Land hungry people affecting conservancy efforts
Nature conservation has become a national commitment for Namibia but nature enthusiast, Michiel Jacobs has laid the blame on land hungry people for frustrating conservation efforts.
“Any education in resort management or agriculture need to play a big role in the allocation or buying of land. We must understand the power and responsibility we have to other Namibians and the economy as a whole to use the land wisely and productively,” he advises.
Jacobs together with the now famous crime fighting and naturalist, Sheriff Sean Naude recently attracted curious attention when The Villager reported that they caught the longest Angolan Cobra ever recorded.
Said Jacobs, “The Biggest obstacle is the fact that money plays a big role in hunting, trophies, hides, horns and tusks. Though it also makes up a large part of foreign income to the economy, poaching and illegal trade is alive and active all around Namibia.”
However, pressed on how far Namibia had gone in the area of nature conservation, he said it was no secret that the “greatest recovery story in Africa” is held in this part of the continent.
“Over 42% of Namibia is under conservation management, which includes national parks and reserves, private nature reserves, community forests, communal and commercial conservancies.”
“Elephant population doubled from 7500 in 1995 to 16000 in 2008 and we pride ourselves with the largest free roaming population of Cheetahs in the world. This is a very prestigious achievement made by Namibia,” he said.
He however does not think that human/animal conflict poses any danger to conservation “as long as we do not promote it,” he says.
“Controlling numbers of a species forms part of conserving. Too many of a species is also not sustainable for the environment. This can be controlled by relocating, hunting or even killing a problem animal. That’s why it’s important to educate ourselves to take the correct decision when encountering a wild animal,” says Jacobs.
With a lot of snakes being killed by people, this publication wanted to establish how best the fear for reptiles could be demystified in order to save as many as possible.
“Reverts back to educating yourself to know which snakes are dangerous or not and when to kill a snake. For many people this is a creepy subject and prefers to stay away or just kill all snakes they encounter. A better solution is to control mice and rodents. Most snakes come into residential areas or farm sheds looking for food. Controlling mice and rats will minimize snakes in the area,” he says.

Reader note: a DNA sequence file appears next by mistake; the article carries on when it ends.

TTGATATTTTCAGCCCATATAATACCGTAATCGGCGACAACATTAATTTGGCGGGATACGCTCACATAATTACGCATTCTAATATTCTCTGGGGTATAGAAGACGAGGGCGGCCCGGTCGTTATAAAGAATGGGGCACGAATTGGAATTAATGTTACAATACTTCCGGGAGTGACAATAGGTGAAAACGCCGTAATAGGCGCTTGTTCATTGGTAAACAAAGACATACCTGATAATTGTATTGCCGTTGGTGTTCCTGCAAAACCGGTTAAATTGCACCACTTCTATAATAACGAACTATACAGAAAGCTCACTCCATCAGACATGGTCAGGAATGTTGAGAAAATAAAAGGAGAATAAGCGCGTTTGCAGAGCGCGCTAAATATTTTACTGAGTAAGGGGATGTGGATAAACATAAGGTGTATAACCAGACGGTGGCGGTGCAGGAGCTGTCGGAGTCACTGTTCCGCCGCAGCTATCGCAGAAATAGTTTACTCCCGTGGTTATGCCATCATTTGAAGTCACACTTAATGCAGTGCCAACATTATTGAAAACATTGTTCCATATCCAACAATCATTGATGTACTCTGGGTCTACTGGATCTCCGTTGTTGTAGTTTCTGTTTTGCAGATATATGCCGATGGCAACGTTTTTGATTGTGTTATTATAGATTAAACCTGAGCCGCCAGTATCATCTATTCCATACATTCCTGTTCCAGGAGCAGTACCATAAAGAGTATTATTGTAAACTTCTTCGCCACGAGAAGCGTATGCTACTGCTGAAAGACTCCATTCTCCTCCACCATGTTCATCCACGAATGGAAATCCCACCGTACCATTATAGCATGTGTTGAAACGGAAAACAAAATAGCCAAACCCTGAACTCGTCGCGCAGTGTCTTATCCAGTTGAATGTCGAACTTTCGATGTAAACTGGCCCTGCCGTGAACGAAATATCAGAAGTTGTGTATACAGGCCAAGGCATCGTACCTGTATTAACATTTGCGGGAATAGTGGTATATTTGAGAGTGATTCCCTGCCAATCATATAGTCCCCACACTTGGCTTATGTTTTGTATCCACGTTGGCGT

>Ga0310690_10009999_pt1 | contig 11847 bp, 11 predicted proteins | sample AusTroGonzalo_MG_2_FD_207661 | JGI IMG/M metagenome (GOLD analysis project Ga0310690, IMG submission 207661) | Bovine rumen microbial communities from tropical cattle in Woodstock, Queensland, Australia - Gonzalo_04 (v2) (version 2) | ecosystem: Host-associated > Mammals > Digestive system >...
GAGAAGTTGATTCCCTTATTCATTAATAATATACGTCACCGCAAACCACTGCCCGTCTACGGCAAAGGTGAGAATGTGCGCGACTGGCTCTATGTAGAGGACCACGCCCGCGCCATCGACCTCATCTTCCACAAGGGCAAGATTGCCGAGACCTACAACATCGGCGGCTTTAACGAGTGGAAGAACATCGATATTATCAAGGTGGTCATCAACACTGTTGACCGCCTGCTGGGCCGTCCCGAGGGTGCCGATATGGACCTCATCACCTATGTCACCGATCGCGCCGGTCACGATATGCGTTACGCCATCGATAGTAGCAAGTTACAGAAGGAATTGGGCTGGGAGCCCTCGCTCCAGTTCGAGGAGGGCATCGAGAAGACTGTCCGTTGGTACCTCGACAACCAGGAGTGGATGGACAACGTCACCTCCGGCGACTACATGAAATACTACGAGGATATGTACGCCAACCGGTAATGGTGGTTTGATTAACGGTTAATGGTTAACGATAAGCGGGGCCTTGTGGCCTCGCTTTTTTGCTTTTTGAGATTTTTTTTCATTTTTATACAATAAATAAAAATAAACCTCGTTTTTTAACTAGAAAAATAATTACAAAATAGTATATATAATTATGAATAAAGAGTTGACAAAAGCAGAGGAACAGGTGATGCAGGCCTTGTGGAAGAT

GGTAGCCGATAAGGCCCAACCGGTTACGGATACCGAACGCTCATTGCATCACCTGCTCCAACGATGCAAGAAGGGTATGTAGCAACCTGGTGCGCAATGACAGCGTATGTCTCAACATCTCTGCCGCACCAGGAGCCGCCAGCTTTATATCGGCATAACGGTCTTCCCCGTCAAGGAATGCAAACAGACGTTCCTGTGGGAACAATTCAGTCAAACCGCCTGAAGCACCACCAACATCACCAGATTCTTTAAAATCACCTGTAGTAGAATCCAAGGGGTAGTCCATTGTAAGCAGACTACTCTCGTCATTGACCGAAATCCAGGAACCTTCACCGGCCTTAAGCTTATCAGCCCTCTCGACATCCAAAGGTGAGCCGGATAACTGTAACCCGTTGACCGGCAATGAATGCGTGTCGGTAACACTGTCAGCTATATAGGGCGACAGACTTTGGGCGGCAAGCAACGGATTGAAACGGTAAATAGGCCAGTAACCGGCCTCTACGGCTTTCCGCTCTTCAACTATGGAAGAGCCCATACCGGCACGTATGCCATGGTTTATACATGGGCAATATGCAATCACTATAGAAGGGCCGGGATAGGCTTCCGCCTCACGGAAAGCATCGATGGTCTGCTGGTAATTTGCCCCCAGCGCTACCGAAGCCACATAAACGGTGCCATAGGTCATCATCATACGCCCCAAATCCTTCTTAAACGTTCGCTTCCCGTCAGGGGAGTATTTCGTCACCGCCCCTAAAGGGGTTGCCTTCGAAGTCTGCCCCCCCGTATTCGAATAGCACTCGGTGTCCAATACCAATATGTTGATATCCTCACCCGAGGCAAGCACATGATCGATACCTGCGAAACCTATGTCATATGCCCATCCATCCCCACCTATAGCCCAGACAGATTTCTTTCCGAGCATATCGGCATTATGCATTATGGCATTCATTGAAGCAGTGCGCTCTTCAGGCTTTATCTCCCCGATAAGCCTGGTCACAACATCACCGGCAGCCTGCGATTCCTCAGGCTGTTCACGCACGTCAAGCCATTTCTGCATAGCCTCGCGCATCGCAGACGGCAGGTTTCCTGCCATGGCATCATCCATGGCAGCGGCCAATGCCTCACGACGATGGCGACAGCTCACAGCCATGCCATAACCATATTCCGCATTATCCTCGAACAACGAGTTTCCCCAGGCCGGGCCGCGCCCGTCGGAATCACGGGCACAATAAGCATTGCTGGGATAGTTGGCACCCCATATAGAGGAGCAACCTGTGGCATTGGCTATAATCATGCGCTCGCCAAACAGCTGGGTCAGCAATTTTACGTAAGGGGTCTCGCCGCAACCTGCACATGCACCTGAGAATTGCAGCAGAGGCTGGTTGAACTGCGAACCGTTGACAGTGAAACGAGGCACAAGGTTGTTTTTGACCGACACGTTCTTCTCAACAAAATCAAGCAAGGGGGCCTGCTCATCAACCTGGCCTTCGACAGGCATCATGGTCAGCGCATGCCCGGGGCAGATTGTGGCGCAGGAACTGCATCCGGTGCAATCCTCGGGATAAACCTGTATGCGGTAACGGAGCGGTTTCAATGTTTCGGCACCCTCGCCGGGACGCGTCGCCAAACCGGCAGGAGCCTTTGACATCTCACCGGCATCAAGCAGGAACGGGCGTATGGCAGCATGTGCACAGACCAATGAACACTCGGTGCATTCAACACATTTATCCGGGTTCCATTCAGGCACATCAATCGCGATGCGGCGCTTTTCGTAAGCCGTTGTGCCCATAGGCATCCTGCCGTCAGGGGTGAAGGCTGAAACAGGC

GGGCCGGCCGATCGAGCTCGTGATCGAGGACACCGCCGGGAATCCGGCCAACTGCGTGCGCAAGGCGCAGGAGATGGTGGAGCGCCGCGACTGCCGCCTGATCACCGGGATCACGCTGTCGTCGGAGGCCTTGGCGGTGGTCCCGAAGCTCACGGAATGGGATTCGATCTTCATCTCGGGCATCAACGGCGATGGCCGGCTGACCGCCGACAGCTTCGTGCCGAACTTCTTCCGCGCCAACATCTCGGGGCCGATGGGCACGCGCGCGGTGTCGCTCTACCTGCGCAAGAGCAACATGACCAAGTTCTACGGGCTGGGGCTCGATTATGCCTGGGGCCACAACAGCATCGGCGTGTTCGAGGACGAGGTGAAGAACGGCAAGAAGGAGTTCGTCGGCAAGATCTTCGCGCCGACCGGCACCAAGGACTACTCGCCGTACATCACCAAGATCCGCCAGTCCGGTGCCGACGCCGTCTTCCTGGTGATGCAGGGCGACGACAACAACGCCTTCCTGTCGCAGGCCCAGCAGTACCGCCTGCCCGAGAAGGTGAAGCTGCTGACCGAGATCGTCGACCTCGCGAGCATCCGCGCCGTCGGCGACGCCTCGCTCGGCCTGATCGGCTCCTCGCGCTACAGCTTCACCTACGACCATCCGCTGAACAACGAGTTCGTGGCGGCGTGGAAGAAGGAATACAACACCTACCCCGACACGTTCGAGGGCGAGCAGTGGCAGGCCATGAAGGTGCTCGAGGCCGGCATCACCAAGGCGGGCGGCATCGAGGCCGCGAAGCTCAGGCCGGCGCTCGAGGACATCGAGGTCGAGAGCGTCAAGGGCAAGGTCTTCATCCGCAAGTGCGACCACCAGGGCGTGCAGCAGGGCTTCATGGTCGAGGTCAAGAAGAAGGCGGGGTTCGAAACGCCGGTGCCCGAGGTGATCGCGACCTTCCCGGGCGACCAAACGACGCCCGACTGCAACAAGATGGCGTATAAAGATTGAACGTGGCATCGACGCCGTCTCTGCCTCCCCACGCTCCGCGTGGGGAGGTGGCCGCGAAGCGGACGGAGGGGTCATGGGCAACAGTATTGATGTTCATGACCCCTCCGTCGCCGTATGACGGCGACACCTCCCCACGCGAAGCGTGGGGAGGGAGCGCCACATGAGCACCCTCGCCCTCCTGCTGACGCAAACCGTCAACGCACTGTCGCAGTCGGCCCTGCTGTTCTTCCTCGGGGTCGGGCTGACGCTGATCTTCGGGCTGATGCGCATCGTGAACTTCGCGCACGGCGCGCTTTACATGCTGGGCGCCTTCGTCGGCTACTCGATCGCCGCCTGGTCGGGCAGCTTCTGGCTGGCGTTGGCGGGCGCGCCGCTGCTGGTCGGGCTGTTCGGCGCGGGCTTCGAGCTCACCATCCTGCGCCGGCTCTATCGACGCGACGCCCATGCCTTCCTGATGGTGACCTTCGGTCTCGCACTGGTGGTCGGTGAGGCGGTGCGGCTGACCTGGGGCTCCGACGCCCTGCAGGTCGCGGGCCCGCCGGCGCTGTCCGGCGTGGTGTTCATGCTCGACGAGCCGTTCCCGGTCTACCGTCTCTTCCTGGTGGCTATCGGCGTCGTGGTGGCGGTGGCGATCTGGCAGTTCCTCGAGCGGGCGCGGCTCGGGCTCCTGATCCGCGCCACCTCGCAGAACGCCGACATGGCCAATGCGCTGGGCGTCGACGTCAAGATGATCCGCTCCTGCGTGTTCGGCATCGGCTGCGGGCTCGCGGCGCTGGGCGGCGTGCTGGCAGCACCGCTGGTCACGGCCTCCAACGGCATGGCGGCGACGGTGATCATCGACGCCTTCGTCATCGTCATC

He says the fear for snakes and human impulse to kill them at first sight derives from the mysteries of religion and has made the killings more common.
“Like every topic there will be people that show an interest in it or not. Unfortunately, the fear outweighs the understanding and until we make a conscious decision to understand, the fear will always be there,” he says.
Does he think climate change is real, given the debates around the subject and how the US president, Donald Trump has been on record stamping that it is nothing but a “hoax”?
“This is not so much relevant to conservation, but taking everything into account I do not think Namibia is in any danger. The debate that the gap in the ozone layer is not responsible for global warming is frightening enough to think about. We are actually in a very advantageous position being able to use solar, wind and hydro renewable energy resources. This will become the standard use of energy around the world,” he says.
Jacobs is an entrepreneur that help new entrepreneurs achieve ideas and a blogger that tries to promote Namibia, tourism, conservation, the decision to support local business and to be the change you want to see in the world.
He can be followed on Facebook (Michiel Jacobs), Instagram (Michieljac)and YouTube (Michiel Jacobs).